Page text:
To say Kelis has been through some changes would be an understatement. Since the 2006 release Kelis Was Here, she moved from Jive to will.i.am's Interscope-affiliated vanity imprint, divorced Nas, and gave birth to a boy. Between all that, in addition to a catalog of four R&B albums that deserved greater sales, she could be forgiven for making something like a mindless dance-pop album.
Kelis's influence is detectable in Lady Gaga and Rihanna, yet her own music is perennially underrated. As with her previous records, her fifth studio album doesn't sound like anyone else – she and producers David Guetta, Benny Benassi and others have concocted a dance, cosmic techno and R&B mix that's stamped with her unique take on things. Since her last studio album, she's divorced rapper Nas and had a baby, but there's little bitterness in the style of 2000's Caught Out There; rather, it's the euphoria of motherhood that dominates.
Does pregnancy turn R&B singers into robots? First Christina Aguilera went cyborg for her post-baby album Bionic, and now Kelis has gone Robo-Mom on this tribute to her infant son, Flesh Tone, which blends awesomely sweaty urban pop with cold Eurodisco. Kelis calls it the sound ? of ”the 22nd century.” We think it’s more like Ibiza club music — but if we’re all Ibizan clubbers in the future, that’s cool with us. B+ Download These:Electro-thumper Acapella at myspace.comSynth-disco 4th of July (Fireworks) at myspace.com See all of this week’s reviews .
Kelis is the unluckiest R&B singer of the modern era. She's enjoyed big hits that have crossed over from urban radio to the novelty-hungry pop audience. The problem is just that, though: Songs like "Milkshake" and "Caught Out There" were taken as novelty songs in the U.S. With Kelis classed as a weirdo outsider-- or worse, nothing more than a mouthpiece for the Neptunes-- both 1999's Kaleidoscope and 2003's Tasty sank from memory once America had squeezed her striking singles dry.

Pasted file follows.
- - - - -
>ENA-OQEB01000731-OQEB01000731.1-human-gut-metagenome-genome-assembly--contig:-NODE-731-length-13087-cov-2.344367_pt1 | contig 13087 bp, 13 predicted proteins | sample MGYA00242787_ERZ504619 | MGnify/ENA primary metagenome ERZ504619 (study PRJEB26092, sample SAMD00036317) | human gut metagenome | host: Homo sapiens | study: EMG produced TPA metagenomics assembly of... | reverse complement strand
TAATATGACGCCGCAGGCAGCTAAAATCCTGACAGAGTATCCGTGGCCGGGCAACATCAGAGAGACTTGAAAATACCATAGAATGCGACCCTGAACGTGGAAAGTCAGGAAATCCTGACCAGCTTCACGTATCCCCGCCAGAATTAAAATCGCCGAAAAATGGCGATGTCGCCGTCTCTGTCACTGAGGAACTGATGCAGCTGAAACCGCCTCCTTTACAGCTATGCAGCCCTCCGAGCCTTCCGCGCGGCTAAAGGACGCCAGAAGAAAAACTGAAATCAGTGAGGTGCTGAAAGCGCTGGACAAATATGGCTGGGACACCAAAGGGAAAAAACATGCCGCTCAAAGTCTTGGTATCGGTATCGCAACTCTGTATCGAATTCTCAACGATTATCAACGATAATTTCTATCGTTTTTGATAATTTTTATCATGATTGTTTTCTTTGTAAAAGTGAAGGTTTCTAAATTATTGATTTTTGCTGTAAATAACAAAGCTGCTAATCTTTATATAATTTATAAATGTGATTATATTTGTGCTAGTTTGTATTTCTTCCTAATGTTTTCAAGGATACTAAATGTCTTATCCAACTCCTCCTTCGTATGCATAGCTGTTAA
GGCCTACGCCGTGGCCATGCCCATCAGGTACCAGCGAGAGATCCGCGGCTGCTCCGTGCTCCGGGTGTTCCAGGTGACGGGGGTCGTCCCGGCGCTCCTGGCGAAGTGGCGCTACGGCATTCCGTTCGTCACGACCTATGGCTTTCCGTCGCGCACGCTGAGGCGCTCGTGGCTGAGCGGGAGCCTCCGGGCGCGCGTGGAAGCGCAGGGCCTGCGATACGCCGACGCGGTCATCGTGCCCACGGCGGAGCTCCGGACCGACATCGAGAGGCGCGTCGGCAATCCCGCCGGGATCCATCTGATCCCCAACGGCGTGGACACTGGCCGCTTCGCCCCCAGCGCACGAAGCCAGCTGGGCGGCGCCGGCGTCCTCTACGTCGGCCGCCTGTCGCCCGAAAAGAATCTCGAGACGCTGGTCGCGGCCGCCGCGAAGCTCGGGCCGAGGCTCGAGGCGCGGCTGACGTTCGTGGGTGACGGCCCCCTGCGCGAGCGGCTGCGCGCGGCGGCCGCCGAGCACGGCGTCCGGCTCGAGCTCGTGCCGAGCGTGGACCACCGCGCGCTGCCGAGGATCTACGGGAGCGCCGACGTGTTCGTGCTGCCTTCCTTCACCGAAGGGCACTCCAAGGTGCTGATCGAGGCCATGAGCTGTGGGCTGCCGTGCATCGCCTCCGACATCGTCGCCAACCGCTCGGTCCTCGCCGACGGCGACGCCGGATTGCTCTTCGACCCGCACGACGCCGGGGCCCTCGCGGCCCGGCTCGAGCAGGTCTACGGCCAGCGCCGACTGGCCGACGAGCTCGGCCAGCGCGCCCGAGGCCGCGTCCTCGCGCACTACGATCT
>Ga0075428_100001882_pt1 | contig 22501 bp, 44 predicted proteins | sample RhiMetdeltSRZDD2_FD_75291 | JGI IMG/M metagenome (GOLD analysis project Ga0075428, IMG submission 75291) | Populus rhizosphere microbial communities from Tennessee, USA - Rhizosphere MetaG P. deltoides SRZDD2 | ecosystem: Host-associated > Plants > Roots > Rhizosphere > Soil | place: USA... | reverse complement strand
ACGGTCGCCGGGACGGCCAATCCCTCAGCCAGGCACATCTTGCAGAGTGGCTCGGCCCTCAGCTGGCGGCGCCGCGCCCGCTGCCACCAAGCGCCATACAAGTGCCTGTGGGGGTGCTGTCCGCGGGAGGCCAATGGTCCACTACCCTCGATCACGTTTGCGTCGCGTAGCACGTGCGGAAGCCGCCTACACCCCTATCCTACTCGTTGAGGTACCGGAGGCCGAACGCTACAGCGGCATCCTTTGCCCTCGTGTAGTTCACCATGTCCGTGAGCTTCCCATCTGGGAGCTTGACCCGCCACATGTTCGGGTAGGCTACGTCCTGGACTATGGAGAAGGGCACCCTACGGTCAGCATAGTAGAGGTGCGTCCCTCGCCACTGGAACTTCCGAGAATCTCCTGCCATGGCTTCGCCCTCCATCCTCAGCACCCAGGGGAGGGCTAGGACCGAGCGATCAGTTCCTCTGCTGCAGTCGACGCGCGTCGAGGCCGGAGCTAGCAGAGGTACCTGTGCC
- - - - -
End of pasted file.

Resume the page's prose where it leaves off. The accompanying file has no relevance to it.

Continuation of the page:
It seemed like everyone recorded a disco album back in the late ‘70s and early ‘80s—even Barbra Streisand. That trend seems poised to repeat itself in the early part of this new decade, this time with cheesy, Ibiza-style house beats as accompaniment, and Kelis is the latest female artist to jump on the bandwagon. Her new album, Flesh Tone, sounds dated in the worst kind of way—that is, not enough to sound retro-cool, but enough to sound totally uncool.
Is there a more frustrating figure in the contemporary R&B scene than Kelis? She’s released a clutch of killer songs, including ‘Caught Out There’, ‘Milkshake’, ‘Bossy’, and arguably ‘Acapella’ from this, her fifth studio album to date. By now, Kelis should be a globe-straddling pop superstar, and while she has enjoyed a decent amount of hits (albeit, all of them eclipsed by the nova-like ‘Milkshake’), there’s always something missing from the finished product, something that stops her from blazing into the rarefied territory occupied by the biggest stars. She’s a singer who pioneered a slightly off-kilter brand of R&B infused pop, both in image and sound, but has been thoroughly eclipsed by people (Lady Gaga, Rihanna) who have enjoyed huge mainstream success with work that is clearly indebted to the space Kelis was mapping out for herself in the early Noughties.
A sensual and exhilarating album from a unique treasure. Sarah Bee 2010 As Kevin Rowland knows, pulling off a whiplash change of musical direction can backfire on you. It can make you look like a sales-chasing dilettante, or worse. But Kelis, an RnB artist for more than 10 years, has made a dance album with such confidence and aplomb that it seems no more of a shock than a new hairstyle.